When we consume acidic foods (meat, dairy, processed foods, soft drinks, alcohol, and the like) and engage in lifestyle habits that contribute to acid overload, such as stress and lack of exercise, our body’s pH balance can become disrupted. This imbalance sets the stage for a myriad of health issues, including immune deficiency, premature aging, joint pain and stiffness, weak bones, low energy, and many serious illnesses.

How Our Body’s pH Balance Shifts from Birth to Now

When you were born, your body’s pH was slightly alkaline. That was good.

But as you grew and your body started churning out those 100 trillion new cells to replace your old or damaged ones, things began to change. Each time your body goes through this cellular turnover process, it’s like a mini factory working overtime to keep you ticking along.

Now here’s where it gets interesting.  As those shiny new cells start to form, they need fuel to keep them going – and that fuel comes from the nutrients in the food you eat.

When your cells burn through those nutrients, they leave behind a highly acidic ash. At that point, your body needs to deal with this acidic ash.

Over time, as this acidic ash builds up in your system, it can throw off your body’s pH balance out of whack, tipping the scales towards acidity.

When your body’s pH becomes too acidic, it’s like a red flag waving frantically, signaling trouble ahead. Your cells struggle to function optimally, your energy levels plummet, and you become more susceptible to a whole host of health issues.

But there’s a solution. It all starts with paying closer attention to what you’re putting into your body. By opting for alkaline-rich foods, you can help offset the acidic onslaught and keep your body pH in check.

Alkaline Foods vs. Acidic Foods

Alkaline foods are those that have an alkalizing effect on the body when metabolized, helping to restore pH balance and promote health. These include organic fruits and vegetables, organic leafy greens, nuts, seeds, legumes, whole grains, herbs and spices, chlorella, spirulina, and fermented foods.

On the other hand, acidic foods are those that produce acid when metabolized, contributing to acid overload in the body, especially when eating in excess. These include processed foods, refined sugars, caffeine, alcohol, dairy products, and animal proteins.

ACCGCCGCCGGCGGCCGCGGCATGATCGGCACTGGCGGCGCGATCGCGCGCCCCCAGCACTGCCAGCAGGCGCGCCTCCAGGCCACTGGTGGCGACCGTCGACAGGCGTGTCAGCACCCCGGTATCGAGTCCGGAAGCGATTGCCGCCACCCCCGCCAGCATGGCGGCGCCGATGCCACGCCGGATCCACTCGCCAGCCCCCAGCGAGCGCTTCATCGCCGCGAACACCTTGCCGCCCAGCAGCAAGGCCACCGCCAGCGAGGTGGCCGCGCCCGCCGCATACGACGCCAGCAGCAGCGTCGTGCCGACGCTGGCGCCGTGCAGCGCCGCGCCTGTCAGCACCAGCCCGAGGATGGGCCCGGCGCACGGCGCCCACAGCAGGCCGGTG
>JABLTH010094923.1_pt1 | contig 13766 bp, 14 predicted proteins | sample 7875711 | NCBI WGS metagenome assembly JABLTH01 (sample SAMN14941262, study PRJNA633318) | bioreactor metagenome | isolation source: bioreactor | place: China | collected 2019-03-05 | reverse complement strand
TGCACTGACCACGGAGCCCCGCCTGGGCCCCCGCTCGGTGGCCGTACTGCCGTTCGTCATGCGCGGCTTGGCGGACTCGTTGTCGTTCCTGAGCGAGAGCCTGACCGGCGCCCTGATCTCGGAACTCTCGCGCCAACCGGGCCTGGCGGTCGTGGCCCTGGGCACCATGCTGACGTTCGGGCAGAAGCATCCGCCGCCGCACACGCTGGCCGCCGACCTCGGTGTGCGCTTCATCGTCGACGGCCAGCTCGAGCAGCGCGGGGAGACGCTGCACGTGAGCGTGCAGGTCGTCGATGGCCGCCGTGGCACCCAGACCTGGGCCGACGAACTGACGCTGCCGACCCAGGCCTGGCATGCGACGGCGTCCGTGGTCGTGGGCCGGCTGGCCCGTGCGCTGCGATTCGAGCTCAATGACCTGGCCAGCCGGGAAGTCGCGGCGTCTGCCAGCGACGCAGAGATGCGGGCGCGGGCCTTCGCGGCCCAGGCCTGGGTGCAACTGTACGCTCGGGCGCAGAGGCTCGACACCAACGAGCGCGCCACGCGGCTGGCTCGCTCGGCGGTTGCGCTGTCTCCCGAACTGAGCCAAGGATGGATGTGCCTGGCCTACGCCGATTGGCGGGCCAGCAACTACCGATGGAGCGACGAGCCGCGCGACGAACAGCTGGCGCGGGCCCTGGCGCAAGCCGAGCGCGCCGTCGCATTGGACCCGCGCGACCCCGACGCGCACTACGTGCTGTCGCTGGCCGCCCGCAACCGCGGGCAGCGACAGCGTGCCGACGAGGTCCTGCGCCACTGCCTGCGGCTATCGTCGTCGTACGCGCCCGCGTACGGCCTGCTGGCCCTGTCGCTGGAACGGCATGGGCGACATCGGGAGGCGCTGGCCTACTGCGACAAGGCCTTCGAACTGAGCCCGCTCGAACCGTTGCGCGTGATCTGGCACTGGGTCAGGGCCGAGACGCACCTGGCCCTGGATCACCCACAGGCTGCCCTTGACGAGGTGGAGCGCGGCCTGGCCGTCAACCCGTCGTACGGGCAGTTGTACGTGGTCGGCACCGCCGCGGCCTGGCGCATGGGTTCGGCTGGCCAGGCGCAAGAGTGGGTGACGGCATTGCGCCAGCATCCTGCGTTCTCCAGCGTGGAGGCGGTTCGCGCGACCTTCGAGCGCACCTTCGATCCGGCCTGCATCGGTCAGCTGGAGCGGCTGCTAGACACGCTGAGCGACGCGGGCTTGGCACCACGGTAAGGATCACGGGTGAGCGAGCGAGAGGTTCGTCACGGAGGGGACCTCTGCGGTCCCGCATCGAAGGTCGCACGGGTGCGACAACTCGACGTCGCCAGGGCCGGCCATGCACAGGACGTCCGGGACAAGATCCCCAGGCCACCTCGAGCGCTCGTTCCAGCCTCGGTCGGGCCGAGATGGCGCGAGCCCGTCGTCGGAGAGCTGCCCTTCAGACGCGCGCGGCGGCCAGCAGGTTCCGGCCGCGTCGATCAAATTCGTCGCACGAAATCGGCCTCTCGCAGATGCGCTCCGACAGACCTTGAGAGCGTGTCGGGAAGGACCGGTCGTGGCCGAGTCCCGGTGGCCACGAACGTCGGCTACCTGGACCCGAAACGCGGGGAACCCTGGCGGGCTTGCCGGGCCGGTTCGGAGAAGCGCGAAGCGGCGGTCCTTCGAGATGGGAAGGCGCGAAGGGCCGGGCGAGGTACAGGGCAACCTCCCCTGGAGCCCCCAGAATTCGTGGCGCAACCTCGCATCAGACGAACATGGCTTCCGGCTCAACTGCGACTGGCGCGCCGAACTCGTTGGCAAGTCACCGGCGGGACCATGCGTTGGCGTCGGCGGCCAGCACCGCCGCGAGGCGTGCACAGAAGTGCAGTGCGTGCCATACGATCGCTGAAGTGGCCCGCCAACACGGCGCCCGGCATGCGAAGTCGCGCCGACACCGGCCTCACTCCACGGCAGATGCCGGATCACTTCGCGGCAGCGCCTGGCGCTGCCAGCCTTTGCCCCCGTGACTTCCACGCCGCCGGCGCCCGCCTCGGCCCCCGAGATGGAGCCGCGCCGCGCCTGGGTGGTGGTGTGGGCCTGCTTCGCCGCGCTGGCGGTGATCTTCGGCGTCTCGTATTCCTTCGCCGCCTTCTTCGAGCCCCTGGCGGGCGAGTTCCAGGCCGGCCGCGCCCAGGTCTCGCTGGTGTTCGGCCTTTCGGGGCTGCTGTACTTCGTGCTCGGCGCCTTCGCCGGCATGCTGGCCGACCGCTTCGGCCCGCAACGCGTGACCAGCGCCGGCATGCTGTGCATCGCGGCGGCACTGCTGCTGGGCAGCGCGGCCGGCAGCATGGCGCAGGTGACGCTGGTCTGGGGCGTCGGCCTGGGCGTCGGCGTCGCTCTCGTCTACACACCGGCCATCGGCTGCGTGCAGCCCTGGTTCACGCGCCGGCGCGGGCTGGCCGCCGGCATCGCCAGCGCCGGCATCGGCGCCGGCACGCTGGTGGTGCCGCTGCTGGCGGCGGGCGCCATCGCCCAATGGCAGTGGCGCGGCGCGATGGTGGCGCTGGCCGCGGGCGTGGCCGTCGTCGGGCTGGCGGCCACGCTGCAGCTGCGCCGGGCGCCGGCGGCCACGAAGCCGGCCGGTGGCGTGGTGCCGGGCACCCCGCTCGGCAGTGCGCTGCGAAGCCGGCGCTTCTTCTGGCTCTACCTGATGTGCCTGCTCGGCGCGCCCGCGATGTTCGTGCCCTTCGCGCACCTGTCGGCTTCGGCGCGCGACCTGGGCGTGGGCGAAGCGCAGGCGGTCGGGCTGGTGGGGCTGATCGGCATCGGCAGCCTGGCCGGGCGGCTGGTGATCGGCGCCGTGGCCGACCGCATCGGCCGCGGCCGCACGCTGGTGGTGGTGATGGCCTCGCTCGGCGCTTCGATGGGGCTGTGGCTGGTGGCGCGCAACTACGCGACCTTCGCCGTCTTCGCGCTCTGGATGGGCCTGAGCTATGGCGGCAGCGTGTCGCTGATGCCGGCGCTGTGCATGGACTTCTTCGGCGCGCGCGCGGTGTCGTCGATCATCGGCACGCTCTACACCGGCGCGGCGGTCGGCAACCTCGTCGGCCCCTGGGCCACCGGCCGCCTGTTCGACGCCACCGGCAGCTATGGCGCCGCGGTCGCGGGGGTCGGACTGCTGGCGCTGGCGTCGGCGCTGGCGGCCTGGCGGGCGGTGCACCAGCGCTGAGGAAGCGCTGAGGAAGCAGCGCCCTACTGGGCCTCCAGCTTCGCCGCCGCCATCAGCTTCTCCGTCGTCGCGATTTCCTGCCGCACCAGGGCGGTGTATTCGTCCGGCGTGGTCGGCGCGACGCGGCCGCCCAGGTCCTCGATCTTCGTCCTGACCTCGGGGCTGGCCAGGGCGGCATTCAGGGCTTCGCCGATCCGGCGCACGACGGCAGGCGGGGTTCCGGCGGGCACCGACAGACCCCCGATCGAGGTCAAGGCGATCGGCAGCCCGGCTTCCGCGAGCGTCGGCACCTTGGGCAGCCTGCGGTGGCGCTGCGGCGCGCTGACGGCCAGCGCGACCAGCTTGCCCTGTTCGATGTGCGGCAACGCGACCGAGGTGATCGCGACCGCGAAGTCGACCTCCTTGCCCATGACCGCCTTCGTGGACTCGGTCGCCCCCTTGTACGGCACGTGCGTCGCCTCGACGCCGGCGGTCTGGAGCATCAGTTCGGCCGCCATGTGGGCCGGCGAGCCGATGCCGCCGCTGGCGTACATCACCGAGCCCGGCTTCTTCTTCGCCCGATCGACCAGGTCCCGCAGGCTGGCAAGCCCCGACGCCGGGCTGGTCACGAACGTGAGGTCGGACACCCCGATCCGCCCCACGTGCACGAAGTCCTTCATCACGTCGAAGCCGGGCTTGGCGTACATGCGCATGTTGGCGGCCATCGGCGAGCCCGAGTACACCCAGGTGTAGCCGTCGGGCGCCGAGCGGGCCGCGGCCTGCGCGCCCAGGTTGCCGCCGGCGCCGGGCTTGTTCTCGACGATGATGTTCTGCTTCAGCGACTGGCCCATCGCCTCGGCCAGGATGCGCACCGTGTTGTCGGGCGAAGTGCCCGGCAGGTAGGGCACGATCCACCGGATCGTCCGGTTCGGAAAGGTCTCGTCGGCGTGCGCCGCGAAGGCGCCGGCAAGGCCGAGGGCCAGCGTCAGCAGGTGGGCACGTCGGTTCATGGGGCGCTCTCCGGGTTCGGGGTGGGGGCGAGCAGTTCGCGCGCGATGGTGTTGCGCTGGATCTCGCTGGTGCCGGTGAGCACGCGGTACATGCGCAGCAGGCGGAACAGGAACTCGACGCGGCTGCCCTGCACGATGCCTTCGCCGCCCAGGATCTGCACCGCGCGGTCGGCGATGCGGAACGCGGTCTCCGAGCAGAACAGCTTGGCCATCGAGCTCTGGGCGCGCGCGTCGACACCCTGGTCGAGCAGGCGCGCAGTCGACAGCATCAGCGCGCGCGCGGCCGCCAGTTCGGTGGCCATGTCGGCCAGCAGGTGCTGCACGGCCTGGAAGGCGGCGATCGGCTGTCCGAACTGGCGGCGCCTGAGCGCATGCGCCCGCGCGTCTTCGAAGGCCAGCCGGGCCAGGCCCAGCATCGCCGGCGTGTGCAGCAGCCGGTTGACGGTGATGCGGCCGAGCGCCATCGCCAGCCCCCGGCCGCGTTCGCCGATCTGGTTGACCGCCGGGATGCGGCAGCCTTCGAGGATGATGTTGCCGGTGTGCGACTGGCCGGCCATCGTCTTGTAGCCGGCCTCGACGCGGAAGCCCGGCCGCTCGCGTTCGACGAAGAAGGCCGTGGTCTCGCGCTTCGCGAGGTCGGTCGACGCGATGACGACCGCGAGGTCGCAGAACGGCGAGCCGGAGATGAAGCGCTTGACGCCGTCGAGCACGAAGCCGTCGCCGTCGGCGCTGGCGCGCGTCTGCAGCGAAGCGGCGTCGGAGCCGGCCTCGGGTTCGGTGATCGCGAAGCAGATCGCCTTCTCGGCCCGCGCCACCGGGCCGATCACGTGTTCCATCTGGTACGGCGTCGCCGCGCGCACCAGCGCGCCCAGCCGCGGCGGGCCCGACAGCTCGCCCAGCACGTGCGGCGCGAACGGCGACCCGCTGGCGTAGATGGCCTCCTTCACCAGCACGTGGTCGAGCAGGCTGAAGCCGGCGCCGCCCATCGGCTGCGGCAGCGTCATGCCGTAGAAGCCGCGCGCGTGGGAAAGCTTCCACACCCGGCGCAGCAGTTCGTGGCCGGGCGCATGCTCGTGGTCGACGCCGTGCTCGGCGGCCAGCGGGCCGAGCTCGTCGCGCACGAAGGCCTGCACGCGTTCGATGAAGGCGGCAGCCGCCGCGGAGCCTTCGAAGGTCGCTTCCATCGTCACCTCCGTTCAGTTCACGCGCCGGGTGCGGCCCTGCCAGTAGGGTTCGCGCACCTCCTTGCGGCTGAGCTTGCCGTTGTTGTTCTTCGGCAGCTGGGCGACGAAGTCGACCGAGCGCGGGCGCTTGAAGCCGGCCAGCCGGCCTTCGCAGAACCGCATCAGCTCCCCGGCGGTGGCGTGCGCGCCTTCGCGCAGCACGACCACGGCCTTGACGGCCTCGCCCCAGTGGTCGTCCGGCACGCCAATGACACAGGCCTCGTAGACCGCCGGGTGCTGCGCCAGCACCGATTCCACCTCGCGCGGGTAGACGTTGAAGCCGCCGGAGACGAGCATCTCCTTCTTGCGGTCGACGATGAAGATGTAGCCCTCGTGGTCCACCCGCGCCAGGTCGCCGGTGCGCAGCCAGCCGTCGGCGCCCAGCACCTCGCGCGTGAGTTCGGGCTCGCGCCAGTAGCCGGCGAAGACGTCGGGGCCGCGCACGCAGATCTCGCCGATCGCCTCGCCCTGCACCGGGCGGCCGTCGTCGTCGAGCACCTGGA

But just to be clear, it doesn’t matter if the food is alkaline or acidic before you eat it. It’s what happens to the food once you digest it.

In other words, some foods may be classified as acidic before you eat them but end up having an alkaline effect on your body after it’s digested.

For example, lemons and limes are acidic before you eat them. But once digested they produce an alkalizing effect on your body.

Foods like milk and cheese, however, are alkaline before you consume them. But once digested, they become acidic.

So by incorporating more alkaline foods into our diets and reducing our intake of acidic foods, we can support our body’s natural detoxification processes, boost immunity, and enhance overall vitality.

Benefits of Eating Alkaline Foods

When you eat alkaline foods, your body can reap many health benefits:

  • Promotes bone health and reduces risk of osteoporosis because alkaline diets provide minerals that help build bone density. Acidic diets leach minerals from bones.
  • Reduces muscle wasting and builds lean muscle by helping counteract acidic byproducts of muscle breakdown. This preserves muscle mass as we age.
  • Boosts growth hormone levels which is essential for growth, metabolism, and tissue regeneration. Alkaline diets also boost growth hormone secretion.
  • Improves kidney function. Kidneys play a major role in pH balance. Limiting acidic foods protects kidney health and reduces risk of kidney stones.
  • Supports neurological health by helping neutralize acids that can lead to inflammation in the brain associated with cognitive decline.
  • Slows aging process by providing antioxidants to counteract acidic metabolic waste that accelerates aging on a cellular level.